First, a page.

Programm Wintersemester 2014/2015


Physikalisches Kolloquium

Datum Sprecher Title
12.01.2015Prof. Dr. Franz von Feilitzsch (TU Munich)Results of the Borexino experiment and perspectives of low energy neutrino astronomy
08.12.2014Prof. Atac Imamoglu (ETH Zurich)Cavity quantum electrodynamics with two-dimensional electron systems
24.11.2014Prof. Susana Huelga (Ulm University)Vibrations, Quanta and Biology
10.11.2014Dr. Lieven Vandersypen (Delft University of Technology)A silicon quantum computer
27.10.2014Prof. Gene Mele (University of Pennsylvania USA, Loughborough University UK)The Winding Road to Topological Insulators
13.10.2014Klaus Scherer (Ruhr-Universität Bochum)The Heliosphere An astrophysical laboratory for plasma physics and particle acceleration

Montag, 12.01.2014 , 16:15 Uhr, Hörsaal 28 D 001

Prof. Dr. Franz von Feilitzsch (TU Munich)

Results of the Borexino experiment and perspectives of low energy neutrino astronomys

Ansprechpartner: Wolfgang Wallraff


The "Borexino" experiment is a 300 m3 liquid scintillator detector
located in the Gran Sasso laboratory of the INFN, 1000 m underground
and 150 km from Rome in the Apprutzen mountains. The primary aim of the
experiment is the measurement of the solar neutrino spectrum down to
low energies, in particular the measurement of the mono-energetic
neutrinos from Be7 e-capture in the center of the sun. Recently, it
succeeded in addition to measure neutrinos from the dominant solar
pp-fusion at very low energies, which completes the measurement of the
full solar neutrino spectrum.
The impact of these results for neutrino oscillation parameters, solar
physics and further scientific goals like the measurement of neutrinos
emitted from the interior of the earth and the search for sterile
neutrinos are discussed together with possible future developments of
low energy neutrino astronomy.



Montag, 08.12.2014 , 16:15 Uhr, Hörsaal 28 D 001

Prof. Atac Imamoglu (ETH Zurich)

Ansprechpartnerin: Prof. Barbara Terhal

Cavity quantum electrodynamics with two-dimensional electron systems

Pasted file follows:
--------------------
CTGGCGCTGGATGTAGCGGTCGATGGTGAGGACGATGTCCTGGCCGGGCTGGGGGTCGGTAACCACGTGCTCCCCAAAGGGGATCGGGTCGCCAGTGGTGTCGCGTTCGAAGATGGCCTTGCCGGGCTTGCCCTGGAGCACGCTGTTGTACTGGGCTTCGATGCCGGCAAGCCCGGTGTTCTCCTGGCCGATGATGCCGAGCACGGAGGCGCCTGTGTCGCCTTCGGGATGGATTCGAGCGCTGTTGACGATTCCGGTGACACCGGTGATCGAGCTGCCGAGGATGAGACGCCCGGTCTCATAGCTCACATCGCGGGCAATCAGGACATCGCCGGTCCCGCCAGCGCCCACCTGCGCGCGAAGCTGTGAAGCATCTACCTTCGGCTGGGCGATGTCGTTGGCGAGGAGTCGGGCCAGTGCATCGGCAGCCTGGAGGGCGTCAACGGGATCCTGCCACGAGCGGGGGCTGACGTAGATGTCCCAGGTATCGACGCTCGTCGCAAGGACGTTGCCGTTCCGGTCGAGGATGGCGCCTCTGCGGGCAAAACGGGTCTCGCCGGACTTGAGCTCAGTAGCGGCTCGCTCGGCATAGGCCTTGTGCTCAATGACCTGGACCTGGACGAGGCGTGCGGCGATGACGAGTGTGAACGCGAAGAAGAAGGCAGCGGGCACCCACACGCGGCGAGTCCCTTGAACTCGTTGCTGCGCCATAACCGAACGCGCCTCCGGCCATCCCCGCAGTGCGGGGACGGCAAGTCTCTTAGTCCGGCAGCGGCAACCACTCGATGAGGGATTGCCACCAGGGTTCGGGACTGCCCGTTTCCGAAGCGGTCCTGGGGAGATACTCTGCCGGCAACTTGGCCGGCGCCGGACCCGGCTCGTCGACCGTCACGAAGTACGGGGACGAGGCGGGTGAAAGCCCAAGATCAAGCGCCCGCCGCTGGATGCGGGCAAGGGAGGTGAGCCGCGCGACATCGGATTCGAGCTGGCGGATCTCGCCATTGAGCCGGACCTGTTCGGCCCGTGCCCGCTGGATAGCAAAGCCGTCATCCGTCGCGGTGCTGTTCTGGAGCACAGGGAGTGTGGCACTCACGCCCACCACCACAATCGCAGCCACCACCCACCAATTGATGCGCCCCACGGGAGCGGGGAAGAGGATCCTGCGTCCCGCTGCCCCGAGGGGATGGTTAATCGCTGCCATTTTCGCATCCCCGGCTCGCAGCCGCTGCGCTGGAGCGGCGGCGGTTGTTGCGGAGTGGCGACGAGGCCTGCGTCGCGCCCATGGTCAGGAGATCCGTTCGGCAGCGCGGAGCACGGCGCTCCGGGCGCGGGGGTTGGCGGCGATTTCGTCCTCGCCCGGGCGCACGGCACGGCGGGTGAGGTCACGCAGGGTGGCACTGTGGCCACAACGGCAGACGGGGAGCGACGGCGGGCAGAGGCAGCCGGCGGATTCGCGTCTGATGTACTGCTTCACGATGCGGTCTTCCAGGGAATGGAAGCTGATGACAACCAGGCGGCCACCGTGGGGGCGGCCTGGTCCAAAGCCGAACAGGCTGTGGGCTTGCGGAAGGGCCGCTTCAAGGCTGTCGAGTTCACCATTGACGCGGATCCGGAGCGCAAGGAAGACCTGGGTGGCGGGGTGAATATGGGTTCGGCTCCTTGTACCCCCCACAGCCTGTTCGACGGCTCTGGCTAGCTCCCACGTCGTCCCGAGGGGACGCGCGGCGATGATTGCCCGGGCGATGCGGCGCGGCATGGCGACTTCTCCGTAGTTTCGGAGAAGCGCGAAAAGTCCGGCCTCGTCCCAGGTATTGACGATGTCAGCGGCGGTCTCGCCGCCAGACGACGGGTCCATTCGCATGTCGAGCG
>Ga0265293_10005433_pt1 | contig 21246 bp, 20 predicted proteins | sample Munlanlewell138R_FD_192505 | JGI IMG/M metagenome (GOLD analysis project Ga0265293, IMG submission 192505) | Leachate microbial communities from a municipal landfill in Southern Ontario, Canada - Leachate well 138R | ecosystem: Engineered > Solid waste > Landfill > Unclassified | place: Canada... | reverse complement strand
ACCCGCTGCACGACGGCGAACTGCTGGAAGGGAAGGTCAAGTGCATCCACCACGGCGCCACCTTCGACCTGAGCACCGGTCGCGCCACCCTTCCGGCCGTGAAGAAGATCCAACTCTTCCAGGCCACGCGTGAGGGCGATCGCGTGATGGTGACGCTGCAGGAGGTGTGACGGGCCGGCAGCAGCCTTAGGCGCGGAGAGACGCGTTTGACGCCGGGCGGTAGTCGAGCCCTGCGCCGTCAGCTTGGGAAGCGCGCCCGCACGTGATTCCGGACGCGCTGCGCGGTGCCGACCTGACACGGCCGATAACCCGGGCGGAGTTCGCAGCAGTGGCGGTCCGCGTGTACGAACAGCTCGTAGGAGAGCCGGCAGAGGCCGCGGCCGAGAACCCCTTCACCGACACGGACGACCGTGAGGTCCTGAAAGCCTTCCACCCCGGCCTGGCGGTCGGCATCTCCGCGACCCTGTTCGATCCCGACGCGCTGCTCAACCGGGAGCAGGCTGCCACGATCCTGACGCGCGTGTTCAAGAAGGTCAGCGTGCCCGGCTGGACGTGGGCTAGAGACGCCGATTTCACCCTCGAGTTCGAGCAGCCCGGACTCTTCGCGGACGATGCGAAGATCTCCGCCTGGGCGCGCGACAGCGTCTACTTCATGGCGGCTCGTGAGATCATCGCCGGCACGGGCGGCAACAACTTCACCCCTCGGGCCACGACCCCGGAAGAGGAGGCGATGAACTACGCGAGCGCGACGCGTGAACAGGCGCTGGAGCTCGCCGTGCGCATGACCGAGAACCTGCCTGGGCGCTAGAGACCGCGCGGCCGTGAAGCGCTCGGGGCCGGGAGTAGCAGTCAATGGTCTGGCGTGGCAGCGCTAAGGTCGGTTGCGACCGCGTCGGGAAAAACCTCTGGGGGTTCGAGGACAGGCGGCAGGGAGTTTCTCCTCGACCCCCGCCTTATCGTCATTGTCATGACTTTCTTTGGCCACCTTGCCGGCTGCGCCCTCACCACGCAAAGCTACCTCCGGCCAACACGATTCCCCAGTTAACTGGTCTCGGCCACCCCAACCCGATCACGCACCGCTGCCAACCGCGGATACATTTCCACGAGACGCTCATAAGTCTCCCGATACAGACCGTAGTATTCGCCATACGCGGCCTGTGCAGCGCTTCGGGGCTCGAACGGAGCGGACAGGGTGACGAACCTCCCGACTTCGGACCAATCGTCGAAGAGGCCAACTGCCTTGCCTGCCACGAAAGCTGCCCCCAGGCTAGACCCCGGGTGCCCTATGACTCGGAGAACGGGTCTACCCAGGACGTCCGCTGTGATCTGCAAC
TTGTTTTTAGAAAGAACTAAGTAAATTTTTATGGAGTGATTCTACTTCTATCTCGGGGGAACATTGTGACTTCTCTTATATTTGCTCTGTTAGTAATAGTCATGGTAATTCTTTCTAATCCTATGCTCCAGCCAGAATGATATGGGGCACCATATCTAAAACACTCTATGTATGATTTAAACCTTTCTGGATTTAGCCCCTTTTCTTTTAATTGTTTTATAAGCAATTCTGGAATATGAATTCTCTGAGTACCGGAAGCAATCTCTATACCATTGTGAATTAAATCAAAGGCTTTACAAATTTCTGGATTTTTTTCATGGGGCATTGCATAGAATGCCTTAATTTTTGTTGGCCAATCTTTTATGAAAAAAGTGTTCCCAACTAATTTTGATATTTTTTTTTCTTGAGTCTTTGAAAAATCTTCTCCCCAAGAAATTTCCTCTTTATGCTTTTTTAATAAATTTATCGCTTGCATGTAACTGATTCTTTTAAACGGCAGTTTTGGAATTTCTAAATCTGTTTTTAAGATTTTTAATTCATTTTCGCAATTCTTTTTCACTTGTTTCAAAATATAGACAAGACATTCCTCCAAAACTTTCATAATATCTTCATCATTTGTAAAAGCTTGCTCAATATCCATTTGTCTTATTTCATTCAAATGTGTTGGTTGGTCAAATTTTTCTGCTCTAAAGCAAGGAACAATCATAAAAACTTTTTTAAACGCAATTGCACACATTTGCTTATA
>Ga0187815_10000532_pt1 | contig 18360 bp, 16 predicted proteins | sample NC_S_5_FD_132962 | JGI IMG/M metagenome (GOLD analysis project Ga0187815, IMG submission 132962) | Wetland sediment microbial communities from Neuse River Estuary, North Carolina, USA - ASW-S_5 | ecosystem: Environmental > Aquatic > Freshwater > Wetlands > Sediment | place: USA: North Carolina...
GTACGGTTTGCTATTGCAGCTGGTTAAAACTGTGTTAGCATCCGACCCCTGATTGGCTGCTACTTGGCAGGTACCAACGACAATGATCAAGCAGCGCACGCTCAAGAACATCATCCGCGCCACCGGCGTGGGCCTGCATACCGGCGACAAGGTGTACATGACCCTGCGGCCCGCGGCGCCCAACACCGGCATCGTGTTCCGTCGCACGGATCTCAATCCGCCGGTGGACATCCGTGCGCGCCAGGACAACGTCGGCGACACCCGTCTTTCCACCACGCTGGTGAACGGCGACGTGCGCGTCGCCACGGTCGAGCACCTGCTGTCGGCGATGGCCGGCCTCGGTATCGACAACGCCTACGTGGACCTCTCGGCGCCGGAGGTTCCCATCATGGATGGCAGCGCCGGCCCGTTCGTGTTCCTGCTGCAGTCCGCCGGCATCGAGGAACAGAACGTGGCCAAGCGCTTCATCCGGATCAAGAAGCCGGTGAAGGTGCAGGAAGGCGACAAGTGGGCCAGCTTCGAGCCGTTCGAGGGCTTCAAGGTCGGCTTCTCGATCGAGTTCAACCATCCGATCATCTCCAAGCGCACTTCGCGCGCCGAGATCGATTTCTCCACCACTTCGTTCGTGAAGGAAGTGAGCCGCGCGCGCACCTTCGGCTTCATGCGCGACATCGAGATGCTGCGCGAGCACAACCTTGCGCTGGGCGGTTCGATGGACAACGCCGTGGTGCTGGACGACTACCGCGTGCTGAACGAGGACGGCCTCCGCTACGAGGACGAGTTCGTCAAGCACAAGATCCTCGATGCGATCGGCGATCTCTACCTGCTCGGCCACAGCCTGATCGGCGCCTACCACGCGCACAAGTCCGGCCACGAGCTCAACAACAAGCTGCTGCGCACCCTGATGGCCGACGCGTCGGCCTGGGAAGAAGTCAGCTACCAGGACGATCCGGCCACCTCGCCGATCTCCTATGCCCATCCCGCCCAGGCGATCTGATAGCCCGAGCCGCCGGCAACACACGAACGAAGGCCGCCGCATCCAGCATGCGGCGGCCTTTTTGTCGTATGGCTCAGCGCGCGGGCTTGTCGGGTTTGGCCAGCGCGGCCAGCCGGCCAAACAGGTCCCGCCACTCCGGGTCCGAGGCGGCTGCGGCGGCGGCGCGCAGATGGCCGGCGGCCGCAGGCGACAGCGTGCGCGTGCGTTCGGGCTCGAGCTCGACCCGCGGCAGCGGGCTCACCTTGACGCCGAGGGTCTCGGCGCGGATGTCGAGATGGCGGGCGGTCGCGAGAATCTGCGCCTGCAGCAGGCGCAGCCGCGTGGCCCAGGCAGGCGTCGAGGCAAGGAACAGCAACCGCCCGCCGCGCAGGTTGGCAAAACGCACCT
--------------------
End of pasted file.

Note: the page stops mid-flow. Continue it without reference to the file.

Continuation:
Reversible coupling of excitons and photons in intrinsic semiconductor
quantum wells embedded inside a microcavity has been used to study
non-equilibrium condensation and superfluidity of cavity-
polaritons. The attempts to use this system to observe polariton
blockade on the other hand, has been hindered by the relatively weak
electron-exchange dominated interaction that scales linearly with the
exciton Bohr radius. I will present experiments on a high-mobility
two-dimensional electron gas (2DEG) simultaneously exhibiting strongly
correlated phases and non-perturbative coupling to a microcavity
mode. Tuning the cavity into resonance with the electron gas when
magnetic field Bz = 0 allows us to demonstrate a new dynamic regime of
Fermi-edge physics where many-body excitations are delocalized trion
Fermi-edge polaritons. With Bz != 0, the cavity-polariton excitations
show unique signatures of both integer and fractional quantum Hall
states. The system is potentially of interest for realizing strongly
correlated photonic systems since it may be possible to exploit strong
electron density dependence of 2DEG-polariton splitting, or
equivalently the trion Bohr radius, to enhance polariton-polariton



Montag, 24.11.2014 , 16:15 Uhr, Hörsaal 28 D 001

Prof. Susana Huelga (Ulm University)

Ansprechpartner: Prof. David di Vincenzo

Vibrations, Quanta and Biology


Quantum biology is an emerging field of research that concerns itself
with the experimental and theoretical exploration of non-trivial
quantum phenomena in biological systems.
At the heart of these investigations are the recent observations of
beating signals in the excitation energy transfer dynamics of